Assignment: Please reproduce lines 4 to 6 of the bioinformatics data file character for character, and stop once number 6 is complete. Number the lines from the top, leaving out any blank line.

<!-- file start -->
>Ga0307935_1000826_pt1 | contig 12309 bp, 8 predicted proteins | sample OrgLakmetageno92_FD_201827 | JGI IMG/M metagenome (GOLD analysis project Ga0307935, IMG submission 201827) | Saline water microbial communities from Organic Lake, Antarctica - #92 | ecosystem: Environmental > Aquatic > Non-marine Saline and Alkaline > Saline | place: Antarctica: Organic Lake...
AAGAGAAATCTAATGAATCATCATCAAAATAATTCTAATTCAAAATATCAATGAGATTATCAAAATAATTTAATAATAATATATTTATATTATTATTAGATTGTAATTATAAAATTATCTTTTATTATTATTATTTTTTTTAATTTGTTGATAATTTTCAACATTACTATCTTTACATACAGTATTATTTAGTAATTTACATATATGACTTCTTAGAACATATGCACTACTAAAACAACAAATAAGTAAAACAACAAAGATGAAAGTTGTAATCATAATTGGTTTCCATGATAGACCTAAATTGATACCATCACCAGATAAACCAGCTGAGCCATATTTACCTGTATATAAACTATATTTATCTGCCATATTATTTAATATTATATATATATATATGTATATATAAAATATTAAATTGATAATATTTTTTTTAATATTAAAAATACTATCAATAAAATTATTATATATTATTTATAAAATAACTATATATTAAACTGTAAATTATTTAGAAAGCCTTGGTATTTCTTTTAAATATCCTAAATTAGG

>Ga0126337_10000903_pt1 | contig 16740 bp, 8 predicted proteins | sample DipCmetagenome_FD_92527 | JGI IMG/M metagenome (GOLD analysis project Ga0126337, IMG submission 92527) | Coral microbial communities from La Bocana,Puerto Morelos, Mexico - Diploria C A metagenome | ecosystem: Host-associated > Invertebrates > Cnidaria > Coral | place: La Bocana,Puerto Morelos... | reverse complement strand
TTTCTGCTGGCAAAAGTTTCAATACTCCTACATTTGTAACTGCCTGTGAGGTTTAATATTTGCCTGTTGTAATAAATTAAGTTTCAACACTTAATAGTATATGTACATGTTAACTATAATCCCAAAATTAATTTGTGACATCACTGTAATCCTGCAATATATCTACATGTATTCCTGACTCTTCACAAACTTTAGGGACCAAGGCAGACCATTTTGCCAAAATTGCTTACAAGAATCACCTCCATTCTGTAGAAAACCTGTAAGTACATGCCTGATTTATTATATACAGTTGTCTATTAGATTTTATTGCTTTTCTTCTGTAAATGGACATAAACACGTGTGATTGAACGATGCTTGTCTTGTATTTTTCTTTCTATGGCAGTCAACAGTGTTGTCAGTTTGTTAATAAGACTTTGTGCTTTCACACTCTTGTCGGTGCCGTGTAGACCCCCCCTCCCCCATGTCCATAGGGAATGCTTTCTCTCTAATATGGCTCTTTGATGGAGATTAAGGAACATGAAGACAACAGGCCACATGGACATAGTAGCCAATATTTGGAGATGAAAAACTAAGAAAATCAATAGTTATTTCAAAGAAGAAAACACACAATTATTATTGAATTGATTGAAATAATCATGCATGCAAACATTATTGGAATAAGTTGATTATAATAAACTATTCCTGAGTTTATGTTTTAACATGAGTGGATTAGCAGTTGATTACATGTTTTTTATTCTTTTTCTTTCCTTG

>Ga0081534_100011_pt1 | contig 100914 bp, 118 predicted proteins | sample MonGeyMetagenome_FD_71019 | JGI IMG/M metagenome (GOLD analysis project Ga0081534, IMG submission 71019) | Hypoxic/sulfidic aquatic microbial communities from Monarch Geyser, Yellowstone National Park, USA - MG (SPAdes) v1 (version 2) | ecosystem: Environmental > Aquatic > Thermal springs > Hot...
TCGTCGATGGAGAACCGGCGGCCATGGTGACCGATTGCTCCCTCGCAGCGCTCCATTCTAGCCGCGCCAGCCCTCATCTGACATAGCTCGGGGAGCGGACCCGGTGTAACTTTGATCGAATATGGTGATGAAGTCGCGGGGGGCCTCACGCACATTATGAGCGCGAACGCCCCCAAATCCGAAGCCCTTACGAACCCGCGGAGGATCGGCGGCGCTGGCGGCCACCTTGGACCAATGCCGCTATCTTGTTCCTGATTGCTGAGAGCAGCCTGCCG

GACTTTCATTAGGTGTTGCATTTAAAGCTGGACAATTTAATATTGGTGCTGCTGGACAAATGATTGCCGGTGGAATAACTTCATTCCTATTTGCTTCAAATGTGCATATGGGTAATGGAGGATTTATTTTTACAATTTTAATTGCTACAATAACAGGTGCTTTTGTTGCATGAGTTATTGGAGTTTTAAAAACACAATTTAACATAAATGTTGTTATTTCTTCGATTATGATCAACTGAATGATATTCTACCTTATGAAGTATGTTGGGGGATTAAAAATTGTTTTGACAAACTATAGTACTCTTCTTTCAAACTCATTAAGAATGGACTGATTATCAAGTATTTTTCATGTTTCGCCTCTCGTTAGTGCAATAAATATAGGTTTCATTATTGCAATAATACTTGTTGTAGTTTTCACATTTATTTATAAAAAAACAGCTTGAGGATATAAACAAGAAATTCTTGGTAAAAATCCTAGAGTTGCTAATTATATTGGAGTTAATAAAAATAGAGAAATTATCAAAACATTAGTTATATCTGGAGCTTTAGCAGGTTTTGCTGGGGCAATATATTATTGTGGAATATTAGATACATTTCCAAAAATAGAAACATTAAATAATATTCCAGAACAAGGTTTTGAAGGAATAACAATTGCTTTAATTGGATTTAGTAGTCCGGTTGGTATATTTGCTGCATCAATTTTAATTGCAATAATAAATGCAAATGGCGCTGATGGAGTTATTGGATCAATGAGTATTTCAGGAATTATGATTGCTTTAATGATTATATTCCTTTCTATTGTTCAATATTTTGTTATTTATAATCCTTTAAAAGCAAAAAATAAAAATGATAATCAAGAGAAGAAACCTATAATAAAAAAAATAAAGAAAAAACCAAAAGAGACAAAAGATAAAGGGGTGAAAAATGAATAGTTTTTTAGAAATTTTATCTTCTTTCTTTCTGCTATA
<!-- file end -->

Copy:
TTTCTGCTGGCAAAAGTTTCAATACTCCTACATTTGTAACTGCCTGTGAGGTTTAATATTTGCCTGTTGTAATAAATTAAGTTTCAACACTTAATAGTATATGTACATGTTAACTATAATCCCAAAATTAATTTGTGACATCACTGTAATCCTGCAATATATCTACATGTATTCCTGACTCTTCACAAACTTTAGGGACCAAGGCAGACCATTTTGCCAAAATTGCTTACAAGAATCACCTCCATTCTGTAGAAAACCTGTAAGTACATGCCTGATTTATTATATACAGTTGTCTATTAGATTTTATTGCTTTTCTTCTGTAAATGGACATAAACACGTGTGATTGAACGATGCTTGTCTTGTATTTTTCTTTCTATGGCAGTCAACAGTGTTGTCAGTTTGTTAATAAGACTTTGTGCTTTCACACTCTTGTCGGTGCCGTGTAGACCCCCCCTCCCCCATGTCCATAGGGAATGCTTTCTCTCTAATATGGCTCTTTGATGGAGATTAAGGAACATGAAGACAACAGGCCACATGGACATAGTAGCCAATATTTGGAGATGAAAAACTAAGAAAATCAATAGTTATTTCAAAGAAGAAAACACACAATTATTATTGAATTGATTGAAATAATCATGCATGCAAACATTATTGGAATAAGTTGATTATAATAAACTATTCCTGAGTTTATGTTTTAACATGAGTGGATTAGCAGTTGATTACATGTTTTTTATTCTTTTTCTTTCCTTG

>Ga0081534_100011_pt1 | contig 100914 bp, 118 predicted proteins | sample MonGeyMetagenome_FD_71019 | JGI IMG/M metagenome (GOLD analysis project Ga0081534, IMG submission 71019) | Hypoxic/sulfidic aquatic microbial communities from Monarch Geyser, Yellowstone National Park, USA - MG (SPAdes) v1 (version 2) | ecosystem: Environmental > Aquatic > Thermal springs > Hot...
TCGTCGATGGAGAACCGGCGGCCATGGTGACCGATTGCTCCCTCGCAGCGCTCCATTCTAGCCGCGCCAGCCCTCATCTGACATAGCTCGGGGAGCGGACCCGGTGTAACTTTGATCGAATATGGTGATGAAGTCGCGGGGGGCCTCACGCACATTATGAGCGCGAACGCCCCCAAATCCGAAGCCCTTACGAACCCGCGGAGGATCGGCGGCGCTGGCGGCCACCTTGGACCAATGCCGCTATCTTGTTCCTGATTGCTGAGAGCAGCCTGCCG